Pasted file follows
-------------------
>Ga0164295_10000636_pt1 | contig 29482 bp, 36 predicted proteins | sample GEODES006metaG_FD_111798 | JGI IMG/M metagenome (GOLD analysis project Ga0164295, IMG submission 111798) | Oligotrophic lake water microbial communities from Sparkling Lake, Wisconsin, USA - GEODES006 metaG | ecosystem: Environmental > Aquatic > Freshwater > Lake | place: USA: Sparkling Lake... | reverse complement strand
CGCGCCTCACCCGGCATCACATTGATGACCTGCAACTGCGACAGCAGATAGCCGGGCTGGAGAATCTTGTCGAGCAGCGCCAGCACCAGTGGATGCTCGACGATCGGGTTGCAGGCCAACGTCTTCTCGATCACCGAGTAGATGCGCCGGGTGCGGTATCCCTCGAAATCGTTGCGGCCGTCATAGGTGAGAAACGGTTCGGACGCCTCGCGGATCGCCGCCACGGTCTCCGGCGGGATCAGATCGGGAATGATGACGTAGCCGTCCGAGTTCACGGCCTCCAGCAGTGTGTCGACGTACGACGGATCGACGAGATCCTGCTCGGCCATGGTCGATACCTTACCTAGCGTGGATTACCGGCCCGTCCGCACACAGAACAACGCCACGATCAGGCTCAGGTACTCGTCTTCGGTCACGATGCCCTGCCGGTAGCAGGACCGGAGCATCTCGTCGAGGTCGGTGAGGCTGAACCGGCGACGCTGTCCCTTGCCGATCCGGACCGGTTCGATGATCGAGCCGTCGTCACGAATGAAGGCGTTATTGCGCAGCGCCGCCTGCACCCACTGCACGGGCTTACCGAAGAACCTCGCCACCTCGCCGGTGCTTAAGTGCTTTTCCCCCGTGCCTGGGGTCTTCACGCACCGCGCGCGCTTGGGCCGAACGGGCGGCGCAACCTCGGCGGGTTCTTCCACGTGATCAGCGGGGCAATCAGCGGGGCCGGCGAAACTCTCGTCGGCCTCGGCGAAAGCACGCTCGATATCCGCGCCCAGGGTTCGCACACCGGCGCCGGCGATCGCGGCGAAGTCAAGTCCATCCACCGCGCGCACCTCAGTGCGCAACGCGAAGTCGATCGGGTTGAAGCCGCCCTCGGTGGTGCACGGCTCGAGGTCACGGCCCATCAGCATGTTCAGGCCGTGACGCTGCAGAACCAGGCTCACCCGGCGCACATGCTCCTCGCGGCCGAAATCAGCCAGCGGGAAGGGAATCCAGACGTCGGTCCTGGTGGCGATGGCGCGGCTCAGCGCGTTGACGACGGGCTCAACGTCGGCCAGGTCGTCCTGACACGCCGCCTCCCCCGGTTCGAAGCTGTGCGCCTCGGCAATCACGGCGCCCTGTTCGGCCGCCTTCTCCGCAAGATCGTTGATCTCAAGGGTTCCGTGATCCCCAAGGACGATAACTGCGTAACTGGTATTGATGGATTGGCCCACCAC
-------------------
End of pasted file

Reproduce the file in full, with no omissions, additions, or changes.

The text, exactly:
>Ga0164295_10000636_pt1 | contig 29482 bp, 36 predicted proteins | sample GEODES006metaG_FD_111798 | JGI IMG/M metagenome (GOLD analysis project Ga0164295, IMG submission 111798) | Oligotrophic lake water microbial communities from Sparkling Lake, Wisconsin, USA - GEODES006 metaG | ecosystem: Environmental > Aquatic > Freshwater > Lake | place: USA: Sparkling Lake... | reverse complement strand
CGCGCCTCACCCGGCATCACATTGATGACCTGCAACTGCGACAGCAGATAGCCGGGCTGGAGAATCTTGTCGAGCAGCGCCAGCACCAGTGGATGCTCGACGATCGGGTTGCAGGCCAACGTCTTCTCGATCACCGAGTAGATGCGCCGGGTGCGGTATCCCTCGAAATCGTTGCGGCCGTCATAGGTGAGAAACGGTTCGGACGCCTCGCGGATCGCCGCCACGGTCTCCGGCGGGATCAGATCGGGAATGATGACGTAGCCGTCCGAGTTCACGGCCTCCAGCAGTGTGTCGACGTACGACGGATCGACGAGATCCTGCTCGGCCATGGTCGATACCTTACCTAGCGTGGATTACCGGCCCGTCCGCACACAGAACAACGCCACGATCAGGCTCAGGTACTCGTCTTCGGTCACGATGCCCTGCCGGTAGCAGGACCGGAGCATCTCGTCGAGGTCGGTGAGGCTGAACCGGCGACGCTGTCCCTTGCCGATCCGGACCGGTTCGATGATCGAGCCGTCGTCACGAATGAAGGCGTTATTGCGCAGCGCCGCCTGCACCCACTGCACGGGCTTACCGAAGAACCTCGCCACCTCGCCGGTGCTTAAGTGCTTTTCCCCCGTGCCTGGGGTCTTCACGCACCGCGCGCGCTTGGGCCGAACGGGCGGCGCAACCTCGGCGGGTTCTTCCACGTGATCAGCGGGGCAATCAGCGGGGCCGGCGAAACTCTCGTCGGCCTCGGCGAAAGCACGCTCGATATCCGCGCCCAGGGTTCGCACACCGGCGCCGGCGATCGCGGCGAAGTCAAGTCCATCCACCGCGCGCACCTCAGTGCGCAACGCGAAGTCGATCGGGTTGAAGCCGCCCTCGGTGGTGCACGGCTCGAGGTCACGGCCCATCAGCATGTTCAGGCCGTGACGCTGCAGAACCAGGCTCACCCGGCGCACATGCTCCTCGCGGCCGAAATCAGCCAGCGGGAAGGGAATCCAGACGTCGGTCCTGGTGGCGATGGCGCGGCTCAGCGCGTTGACGACGGGCTCAACGTCGGCCAGGTCGTCCTGACACGCCGCCTCCCCCGGTTCGAAGCTGTGCGCCTCGGCAATCACGGCGCCCTGTTCGGCCGCCTTCTCCGCAAGATCGTTGATCTCAAGGGTTCCGTGATCCCCAAGGACGATAACTGCGTAACTGGTATTGATGGATTGGCCCACCAC